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Title of Thesis
Environmental Impacts of Reuse of Sewage and Industrial Effluents on Irrigated Farmland

Farzana Bashir
Institute/University/Department Details
Government College University, Lahore, Pakistan
Number of Pages
Keywords (Extracted from title, table of contents and abstract of thesis)
Domestic sewage wastewater, combine wastewater,  oxidizable

Growing population and rapid industrialization has increased the volume of wastewater manifold eventually deteriorating the fresh water resources and surrounding environment due to inappropriate management. In developing countries including Pakistan, industrial wastes and municipal effluents are being used for the irrigation of crops in or near urban centers or discharged into canals, rivers, along roadsides or in the vicinity of industrial establishments. Present study was conducted to evaluate the quality of city sewage effluents being used in agriculture in the vicinity of Lahore for growing vegetables and fodder, and also to document the impacts of wastewater irrigation on agricultural soils and crops.

The quality of city sewage effluents was explored under two categories (i) domestic sewage wastewater and (ii) Combine wastewater. Large variations were found in almost all water quality indices with most of the lower values being observed during monsoon season. The irrigation quality of combine wastewater was worst with respect to various parameters including pH, COD, BOD, sulphides and the concentration of heavy metals was also above the FAO limits. There was accumulation of heavy metals in soils receiving wastewater for irrigation. The total metal contents in soil follow the order Mn> Co > Zn > Cr > Ni > Cu > Cd. The sequential extraction procedure developed by Tessier was adopted to demarcate five metal fractions; exchangeable, acid soluble, reducible, oxidizable and residual. Fractionation procedure showed that all the metals except Cd were dominant (>50 %) in the residual fraction. It was observed that the concentration of all studied toxic metals in edible part of the vegetables was above the critical level. The meaningful positive correlation was observed between concentration of metal in vegetable and F1 and F2 fractions, while negative correlation was observed between residual and total metal concentration which indicate the non availability of these fractions. It was observed that the practice of using wastewater in irrigation for growing vegetables and other crops is non-sustainable.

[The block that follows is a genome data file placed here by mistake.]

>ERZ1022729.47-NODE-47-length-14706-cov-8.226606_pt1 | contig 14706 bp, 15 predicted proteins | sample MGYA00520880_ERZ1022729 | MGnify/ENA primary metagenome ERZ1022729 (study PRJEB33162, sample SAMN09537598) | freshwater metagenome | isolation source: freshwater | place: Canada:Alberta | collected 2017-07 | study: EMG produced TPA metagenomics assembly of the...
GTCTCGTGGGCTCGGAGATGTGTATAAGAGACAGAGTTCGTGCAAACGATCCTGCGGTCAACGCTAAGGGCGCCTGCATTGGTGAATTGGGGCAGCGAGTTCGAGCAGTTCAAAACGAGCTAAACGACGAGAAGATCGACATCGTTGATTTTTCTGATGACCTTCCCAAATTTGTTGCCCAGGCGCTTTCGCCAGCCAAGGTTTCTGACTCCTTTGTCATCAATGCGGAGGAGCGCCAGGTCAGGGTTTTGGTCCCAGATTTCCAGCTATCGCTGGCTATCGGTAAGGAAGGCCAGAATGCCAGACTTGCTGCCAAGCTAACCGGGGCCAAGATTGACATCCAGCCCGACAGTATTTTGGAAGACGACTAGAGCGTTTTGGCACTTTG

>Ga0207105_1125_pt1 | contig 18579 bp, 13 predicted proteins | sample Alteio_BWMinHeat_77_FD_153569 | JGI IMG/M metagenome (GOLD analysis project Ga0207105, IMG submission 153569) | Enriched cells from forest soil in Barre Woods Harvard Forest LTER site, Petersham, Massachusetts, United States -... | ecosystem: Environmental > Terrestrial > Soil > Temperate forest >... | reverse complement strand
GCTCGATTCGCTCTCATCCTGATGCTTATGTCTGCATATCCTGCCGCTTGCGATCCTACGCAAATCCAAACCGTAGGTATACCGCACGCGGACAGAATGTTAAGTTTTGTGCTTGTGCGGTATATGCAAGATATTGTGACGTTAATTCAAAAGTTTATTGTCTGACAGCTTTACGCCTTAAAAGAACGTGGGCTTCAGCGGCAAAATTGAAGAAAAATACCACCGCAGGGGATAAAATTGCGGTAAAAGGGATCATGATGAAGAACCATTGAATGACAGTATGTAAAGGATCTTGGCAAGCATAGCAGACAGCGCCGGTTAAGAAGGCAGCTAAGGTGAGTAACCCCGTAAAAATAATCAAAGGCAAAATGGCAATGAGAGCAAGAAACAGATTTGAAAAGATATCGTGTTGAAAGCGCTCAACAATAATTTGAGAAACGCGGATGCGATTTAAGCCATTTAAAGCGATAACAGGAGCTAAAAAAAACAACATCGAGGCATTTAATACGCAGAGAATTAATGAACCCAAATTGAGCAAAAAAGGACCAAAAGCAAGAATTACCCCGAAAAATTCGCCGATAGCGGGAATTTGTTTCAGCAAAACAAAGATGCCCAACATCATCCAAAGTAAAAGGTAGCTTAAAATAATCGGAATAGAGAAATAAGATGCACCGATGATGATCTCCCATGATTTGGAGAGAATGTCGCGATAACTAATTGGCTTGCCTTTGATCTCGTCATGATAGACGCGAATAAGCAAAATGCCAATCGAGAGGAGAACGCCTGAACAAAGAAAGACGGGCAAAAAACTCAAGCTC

In order to study the bioavailability and uptake of Cd, Cr and Ni in silty clay, silt loam and sandy loam soils, with two levels of organic matter by spinach, cabbage and radish field experiments were undertaken. Previous studies showed that the characteristic of soil, such as texture, and organic matter contents affect the mobility of the metal added. The transfer of metals to plants was reported to be higher in sandy soil and differs among plant species. The non essential elements Cd, Cr and Ni can translocate into the edible parts of spinach, cabbage and radish. Of the three plants under study, uptake of metal was highest in spinach followed by radish and least in cabbage.

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1460 KB
 S. No. Chapter Title of the Chapters Page Size (KB)
1 1 Introduction 1
43 KB
2 2 Review of Literature 9  

110 KB

  2.1 Quality of Sewage 9
  2.2 Impacts of Sewage Iirrigation on Soil and Crops 12
  2.3 Fractionation of Heavy Metals in Soil and Correlation with Plant Uptake 15
  2.4 Role of Organic Matter on Metal Bioavailability 21
  2.5 Effects of Soil Texture to the Distribution of Metals 24
  2.6 Redistribution of Metals in Soil System 25
3 3 Material and Methods 32  

183 KB

  3.1 Study 1: Quality of City Sewage 32
  3.2 Study 2 : Impacts on Soils and Vegetables Irrigated with Untreated Combined Sewage 34
  3.3 Study 3: Metal uptake by Spinach, Cabbage and Radish: Role of Soil Texture and Organic Matter. 37
  3.4 Analytical Procedures 40
  3.5 Statistical Analysis 49
4 4 Results and Discussions 56
1483 KB
  4.1 Study 1: Quality of City Sewage 50
  4.2 Study 2: Impacts on Soils and Vegetables Irrigated 76
  4.3 Study 3: Metal Uptake by Spinach, Radish and Cabbage: Role of Soil Texture and Organic Matter 110
    References 129
130 KB
    Appendices 161
205 KB